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Did you know? You can still see the remains of some significant quarries in east Exeter. For some houses, the quarry face is their garden wall!

Heavitree Breccia is our local stone. It starts here and reaches out. Many of Exeter’s most interesting and historic buildings are built of it. It has a character all of its own. It’s a deep, Devonian red but is particularly characterised by being very coarse in texture. And it’s ours!

We are a network of artists and experts loosely based in Heavitree, working work shoulder to shoulder with the local community to celebrate Heavitree Breccia and the quarries that source it!!

There are many ways to engage with this wonderful material. From its original deposition in the flash flood events of a Permian desert, to the story of the Mediaeval quarrymen who helped build this City. From the fascinating texture and nature of the rock itself to the way variations in its use can inform our economic understanding.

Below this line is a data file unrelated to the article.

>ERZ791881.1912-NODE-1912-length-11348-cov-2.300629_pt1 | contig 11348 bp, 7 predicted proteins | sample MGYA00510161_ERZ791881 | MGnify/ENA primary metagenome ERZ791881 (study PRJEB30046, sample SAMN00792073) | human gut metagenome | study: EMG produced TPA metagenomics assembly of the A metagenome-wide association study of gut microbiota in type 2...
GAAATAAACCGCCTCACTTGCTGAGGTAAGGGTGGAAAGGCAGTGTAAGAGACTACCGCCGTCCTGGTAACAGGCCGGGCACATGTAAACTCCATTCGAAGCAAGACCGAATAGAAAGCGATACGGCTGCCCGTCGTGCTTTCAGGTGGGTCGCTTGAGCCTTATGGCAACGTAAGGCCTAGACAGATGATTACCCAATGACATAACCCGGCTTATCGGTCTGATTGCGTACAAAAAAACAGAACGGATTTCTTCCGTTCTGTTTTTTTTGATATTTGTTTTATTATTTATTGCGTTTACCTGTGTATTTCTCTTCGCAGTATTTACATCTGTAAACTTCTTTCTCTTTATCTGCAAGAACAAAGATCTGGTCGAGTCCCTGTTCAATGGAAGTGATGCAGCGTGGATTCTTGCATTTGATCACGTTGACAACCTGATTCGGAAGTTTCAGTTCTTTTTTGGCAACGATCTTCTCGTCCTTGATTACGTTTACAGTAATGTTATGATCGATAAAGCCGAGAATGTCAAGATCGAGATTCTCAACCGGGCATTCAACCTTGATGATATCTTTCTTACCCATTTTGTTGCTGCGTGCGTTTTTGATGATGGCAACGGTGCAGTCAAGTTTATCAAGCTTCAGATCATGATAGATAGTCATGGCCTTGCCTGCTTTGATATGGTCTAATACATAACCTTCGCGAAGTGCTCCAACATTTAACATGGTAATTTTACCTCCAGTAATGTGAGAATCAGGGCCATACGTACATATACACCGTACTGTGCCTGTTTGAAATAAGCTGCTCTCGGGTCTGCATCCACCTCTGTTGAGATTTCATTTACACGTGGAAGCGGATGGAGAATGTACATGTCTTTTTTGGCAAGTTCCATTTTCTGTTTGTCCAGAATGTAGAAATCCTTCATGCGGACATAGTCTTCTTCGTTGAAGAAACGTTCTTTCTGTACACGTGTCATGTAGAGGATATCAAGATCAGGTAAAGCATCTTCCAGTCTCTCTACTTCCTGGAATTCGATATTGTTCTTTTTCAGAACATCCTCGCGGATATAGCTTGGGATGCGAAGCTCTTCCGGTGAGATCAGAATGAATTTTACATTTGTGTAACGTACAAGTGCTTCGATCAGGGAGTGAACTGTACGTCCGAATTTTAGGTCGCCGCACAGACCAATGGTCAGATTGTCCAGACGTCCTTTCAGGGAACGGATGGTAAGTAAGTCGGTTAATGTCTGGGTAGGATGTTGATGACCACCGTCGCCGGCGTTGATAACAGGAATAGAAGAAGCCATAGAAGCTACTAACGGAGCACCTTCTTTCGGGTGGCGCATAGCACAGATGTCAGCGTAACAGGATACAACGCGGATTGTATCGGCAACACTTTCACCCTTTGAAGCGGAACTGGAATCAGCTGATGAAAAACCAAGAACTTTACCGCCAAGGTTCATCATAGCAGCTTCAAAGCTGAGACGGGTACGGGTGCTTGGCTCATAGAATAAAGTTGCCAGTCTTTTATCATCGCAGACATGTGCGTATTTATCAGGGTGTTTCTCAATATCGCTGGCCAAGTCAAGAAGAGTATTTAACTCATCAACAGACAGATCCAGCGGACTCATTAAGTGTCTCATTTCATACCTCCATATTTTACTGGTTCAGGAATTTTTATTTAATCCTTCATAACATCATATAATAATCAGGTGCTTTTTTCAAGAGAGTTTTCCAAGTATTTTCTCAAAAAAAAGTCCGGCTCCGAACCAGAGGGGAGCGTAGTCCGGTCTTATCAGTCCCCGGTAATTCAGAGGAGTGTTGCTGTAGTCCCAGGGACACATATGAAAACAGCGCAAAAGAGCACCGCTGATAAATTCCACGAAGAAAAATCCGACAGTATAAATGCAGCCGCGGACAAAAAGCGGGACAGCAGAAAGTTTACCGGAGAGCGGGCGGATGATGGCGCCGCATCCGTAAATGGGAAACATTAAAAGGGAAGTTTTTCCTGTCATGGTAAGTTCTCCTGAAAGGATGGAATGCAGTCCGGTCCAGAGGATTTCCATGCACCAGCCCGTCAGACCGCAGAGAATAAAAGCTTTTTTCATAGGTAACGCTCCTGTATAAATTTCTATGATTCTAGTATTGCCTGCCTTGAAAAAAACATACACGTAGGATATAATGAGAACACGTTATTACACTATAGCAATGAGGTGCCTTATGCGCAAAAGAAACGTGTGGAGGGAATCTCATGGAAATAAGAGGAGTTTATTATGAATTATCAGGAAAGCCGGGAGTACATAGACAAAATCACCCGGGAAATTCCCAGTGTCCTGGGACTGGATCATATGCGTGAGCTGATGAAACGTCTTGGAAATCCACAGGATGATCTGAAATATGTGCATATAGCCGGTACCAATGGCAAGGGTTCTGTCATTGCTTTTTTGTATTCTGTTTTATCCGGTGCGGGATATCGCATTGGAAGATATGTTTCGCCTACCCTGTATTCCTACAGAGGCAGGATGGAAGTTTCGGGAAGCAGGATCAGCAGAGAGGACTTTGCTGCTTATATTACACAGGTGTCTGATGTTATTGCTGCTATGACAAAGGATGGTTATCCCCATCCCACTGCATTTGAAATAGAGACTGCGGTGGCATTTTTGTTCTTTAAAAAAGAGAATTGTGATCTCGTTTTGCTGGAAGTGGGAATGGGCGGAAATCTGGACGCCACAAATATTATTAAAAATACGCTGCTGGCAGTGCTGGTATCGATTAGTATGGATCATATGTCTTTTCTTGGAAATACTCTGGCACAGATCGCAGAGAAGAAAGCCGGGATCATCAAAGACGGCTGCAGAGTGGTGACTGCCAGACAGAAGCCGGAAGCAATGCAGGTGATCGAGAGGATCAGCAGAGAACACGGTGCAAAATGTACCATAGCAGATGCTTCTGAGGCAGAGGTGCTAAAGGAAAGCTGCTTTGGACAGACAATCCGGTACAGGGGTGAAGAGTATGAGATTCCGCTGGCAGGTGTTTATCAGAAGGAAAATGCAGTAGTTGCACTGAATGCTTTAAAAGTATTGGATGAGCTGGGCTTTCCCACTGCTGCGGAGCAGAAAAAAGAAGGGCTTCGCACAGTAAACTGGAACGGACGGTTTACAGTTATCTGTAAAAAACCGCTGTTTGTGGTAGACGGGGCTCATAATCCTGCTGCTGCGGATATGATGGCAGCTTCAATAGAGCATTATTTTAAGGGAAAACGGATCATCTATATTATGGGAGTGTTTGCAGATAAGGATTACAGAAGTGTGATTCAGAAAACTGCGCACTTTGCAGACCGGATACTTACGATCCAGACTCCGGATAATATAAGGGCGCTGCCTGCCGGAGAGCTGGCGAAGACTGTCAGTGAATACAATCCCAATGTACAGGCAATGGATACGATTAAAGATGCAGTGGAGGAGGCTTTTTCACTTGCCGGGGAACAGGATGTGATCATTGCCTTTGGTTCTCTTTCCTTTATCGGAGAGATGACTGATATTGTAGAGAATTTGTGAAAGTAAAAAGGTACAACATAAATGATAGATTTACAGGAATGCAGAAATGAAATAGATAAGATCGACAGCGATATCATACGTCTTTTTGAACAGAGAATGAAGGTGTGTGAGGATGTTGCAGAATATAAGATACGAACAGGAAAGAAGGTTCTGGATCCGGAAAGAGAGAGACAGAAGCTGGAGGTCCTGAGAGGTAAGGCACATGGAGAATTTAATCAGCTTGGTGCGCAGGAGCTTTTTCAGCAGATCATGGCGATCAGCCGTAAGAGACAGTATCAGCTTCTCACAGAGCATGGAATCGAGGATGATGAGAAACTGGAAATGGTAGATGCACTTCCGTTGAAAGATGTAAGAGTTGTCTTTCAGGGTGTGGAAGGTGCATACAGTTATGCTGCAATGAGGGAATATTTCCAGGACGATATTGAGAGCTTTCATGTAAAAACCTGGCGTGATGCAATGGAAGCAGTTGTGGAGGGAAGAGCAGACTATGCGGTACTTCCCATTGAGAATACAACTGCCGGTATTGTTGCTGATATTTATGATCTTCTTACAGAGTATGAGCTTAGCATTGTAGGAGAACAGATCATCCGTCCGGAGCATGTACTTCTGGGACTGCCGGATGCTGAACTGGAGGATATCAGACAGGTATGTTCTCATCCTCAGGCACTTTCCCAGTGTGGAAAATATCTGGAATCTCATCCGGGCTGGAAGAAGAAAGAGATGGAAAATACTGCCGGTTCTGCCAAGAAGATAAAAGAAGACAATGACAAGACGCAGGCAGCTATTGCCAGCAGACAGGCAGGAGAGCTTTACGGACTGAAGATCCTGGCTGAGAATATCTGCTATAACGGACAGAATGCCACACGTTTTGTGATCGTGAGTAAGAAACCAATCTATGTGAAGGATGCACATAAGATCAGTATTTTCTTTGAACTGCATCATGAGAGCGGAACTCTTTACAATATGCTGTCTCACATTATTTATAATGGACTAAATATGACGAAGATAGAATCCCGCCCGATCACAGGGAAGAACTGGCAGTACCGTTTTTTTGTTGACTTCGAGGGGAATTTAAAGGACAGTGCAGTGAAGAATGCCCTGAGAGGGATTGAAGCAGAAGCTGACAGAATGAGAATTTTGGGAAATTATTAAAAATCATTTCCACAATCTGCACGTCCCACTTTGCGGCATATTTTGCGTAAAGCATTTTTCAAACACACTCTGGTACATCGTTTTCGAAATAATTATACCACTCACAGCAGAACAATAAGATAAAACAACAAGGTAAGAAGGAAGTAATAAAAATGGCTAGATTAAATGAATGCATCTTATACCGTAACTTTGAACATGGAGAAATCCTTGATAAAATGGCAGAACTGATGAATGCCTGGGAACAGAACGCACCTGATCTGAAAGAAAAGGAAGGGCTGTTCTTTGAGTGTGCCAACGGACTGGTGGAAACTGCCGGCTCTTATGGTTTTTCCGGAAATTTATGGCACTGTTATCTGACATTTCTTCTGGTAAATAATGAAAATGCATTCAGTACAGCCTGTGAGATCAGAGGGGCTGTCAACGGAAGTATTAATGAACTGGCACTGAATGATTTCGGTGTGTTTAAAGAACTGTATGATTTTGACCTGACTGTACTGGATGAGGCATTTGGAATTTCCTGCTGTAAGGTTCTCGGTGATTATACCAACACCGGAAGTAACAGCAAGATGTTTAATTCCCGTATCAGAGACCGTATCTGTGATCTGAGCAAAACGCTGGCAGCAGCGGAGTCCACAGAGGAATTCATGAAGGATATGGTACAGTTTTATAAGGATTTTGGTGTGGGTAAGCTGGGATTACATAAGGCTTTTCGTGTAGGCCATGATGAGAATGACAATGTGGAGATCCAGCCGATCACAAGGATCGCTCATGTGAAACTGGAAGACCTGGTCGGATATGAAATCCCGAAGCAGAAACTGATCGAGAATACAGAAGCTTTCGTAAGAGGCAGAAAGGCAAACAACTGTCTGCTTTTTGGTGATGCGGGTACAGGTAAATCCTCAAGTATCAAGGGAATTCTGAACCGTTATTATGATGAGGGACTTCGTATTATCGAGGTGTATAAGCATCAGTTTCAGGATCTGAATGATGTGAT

Come in and see!!

  • E St Edmund's Church on the Old Exe Bridge

    E St Edmund on Exe Bridge - credit Clare Bryden Somewhat marooned now in the middle of traffic flow, the Old Exe Bridge is one of the best-preserved examples of a major medieval stone bridge in England. It was built in around 1200, and consisted of 17 or 18 arches spanning about 180m. About 87m is still visible: just over eight arches are ... Read more